The fastest moving animal in the world is an ant. Yes, you are reading this correctly.
- Dracula ants create a new record for the fastest movement of animals in the world
- They press their mandibles to increase their power
- Researchers use incredibly fast cameras to capture their movement
According to a study by the University of Illinois, Dracula, also known as Mystrium camillae, can break its jaws 5,000 times faster than the human eye blinking at 320 kilometers per hour, making it the fastest known animal movement on the planet ,
They can be found in Australia, Tropical Africa and Southeast Asia.
Researchers say that the little blood-sucking creature feeds its mandibles by pressing the tips together, the spring charging them with internal tensions that are released when a jaw slides through the other – like a human finger.
"These ants are fascinating because their mandibles are very unusual," says Andrew Suarez, a biology and entomologist professor who helps lead the study.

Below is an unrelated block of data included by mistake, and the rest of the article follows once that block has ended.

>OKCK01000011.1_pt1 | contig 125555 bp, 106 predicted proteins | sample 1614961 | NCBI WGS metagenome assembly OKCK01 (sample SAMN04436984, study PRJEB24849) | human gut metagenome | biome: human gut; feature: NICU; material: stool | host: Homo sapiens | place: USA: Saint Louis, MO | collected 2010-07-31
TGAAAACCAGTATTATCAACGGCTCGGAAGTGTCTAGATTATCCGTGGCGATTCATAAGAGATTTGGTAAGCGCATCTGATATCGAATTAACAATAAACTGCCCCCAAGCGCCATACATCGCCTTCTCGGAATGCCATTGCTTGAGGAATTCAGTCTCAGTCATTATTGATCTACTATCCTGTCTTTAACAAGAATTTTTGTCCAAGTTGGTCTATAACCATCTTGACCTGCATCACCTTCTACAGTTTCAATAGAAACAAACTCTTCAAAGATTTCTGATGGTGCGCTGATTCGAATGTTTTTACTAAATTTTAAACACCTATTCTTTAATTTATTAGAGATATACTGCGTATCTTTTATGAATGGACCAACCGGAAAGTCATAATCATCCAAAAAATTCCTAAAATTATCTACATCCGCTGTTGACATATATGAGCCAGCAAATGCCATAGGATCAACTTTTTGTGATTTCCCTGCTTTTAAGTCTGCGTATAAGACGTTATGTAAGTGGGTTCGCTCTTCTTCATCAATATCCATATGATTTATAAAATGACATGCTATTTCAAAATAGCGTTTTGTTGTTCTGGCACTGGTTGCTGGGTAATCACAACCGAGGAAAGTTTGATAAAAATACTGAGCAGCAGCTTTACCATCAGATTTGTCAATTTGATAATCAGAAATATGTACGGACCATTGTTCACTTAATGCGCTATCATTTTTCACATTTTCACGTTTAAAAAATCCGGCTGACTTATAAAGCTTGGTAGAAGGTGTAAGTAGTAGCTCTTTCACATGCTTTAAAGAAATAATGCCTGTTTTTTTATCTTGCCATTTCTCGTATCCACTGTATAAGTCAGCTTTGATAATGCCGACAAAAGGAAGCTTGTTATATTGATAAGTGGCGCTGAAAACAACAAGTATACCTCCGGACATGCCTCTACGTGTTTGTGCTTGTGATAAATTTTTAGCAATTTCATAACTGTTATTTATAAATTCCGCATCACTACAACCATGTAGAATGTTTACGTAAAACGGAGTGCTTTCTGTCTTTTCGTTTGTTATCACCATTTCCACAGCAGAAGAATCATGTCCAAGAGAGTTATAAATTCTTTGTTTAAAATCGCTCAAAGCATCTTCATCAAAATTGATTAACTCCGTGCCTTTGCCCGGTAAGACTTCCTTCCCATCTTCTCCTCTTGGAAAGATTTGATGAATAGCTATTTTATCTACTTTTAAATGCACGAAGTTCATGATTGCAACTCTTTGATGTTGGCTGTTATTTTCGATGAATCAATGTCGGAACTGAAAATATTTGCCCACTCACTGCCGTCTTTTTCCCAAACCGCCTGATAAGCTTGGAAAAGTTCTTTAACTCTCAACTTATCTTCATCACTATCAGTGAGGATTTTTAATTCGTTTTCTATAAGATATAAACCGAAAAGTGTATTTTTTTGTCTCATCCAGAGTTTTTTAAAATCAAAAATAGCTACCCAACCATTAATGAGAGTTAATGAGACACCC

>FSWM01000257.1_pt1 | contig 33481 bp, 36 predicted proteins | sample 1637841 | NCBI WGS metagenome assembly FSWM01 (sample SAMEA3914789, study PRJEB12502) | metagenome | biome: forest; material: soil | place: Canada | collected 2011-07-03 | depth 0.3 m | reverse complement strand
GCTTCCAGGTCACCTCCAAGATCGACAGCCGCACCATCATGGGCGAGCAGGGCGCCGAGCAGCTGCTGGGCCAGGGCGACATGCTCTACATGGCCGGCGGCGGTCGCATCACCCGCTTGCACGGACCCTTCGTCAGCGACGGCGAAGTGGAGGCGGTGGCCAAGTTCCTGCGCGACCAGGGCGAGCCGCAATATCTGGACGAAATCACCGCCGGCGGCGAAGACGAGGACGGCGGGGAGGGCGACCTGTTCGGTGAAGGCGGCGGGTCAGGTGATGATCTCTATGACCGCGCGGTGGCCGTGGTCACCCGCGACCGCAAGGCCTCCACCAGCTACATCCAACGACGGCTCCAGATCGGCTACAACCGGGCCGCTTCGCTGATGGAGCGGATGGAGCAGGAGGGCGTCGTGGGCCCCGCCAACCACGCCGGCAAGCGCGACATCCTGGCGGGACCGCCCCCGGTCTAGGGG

"Even among the ants that strengthen their jaws, Dracula's ants are unique, instead of using three different parts for the spring arm, the lever and the lever, all three combine into the mandible.
"Ants use this movement to smash other arthropods, perhaps stunning them, breaking them on the wall of the tunnel or repel them, and then transferring the loot back to the nest where it is fed to the ants larvae."
Fredrik J. Larby, a post-graduate researcher at the Smithsonian National Museum of Natural History, also led the study.
"Scientists have described many different mechanisms for loading the spring in the ants, but nobody knew the relative speed of each of these mechanisms," he said.
"We had to use incredibly fast cameras to see the whole movement, and we also used X-rays to see their three-dimensional anatomy in order to better understand how the movement works."
The team also made computer simulations of the mandibular hatching of various Dracula ants from the ants to test how the shape and structural characteristics of the mandibles influence their power.
"Our main findings are that fast jaws are the fastest of the spring load on the ant's mouth and the fastest known animal movement," said Larabee.
"By comparing the shape of ants with ants with ants, we have also learned that only small changes in the shape of the jaws develop as a new spring.
animals, and nature,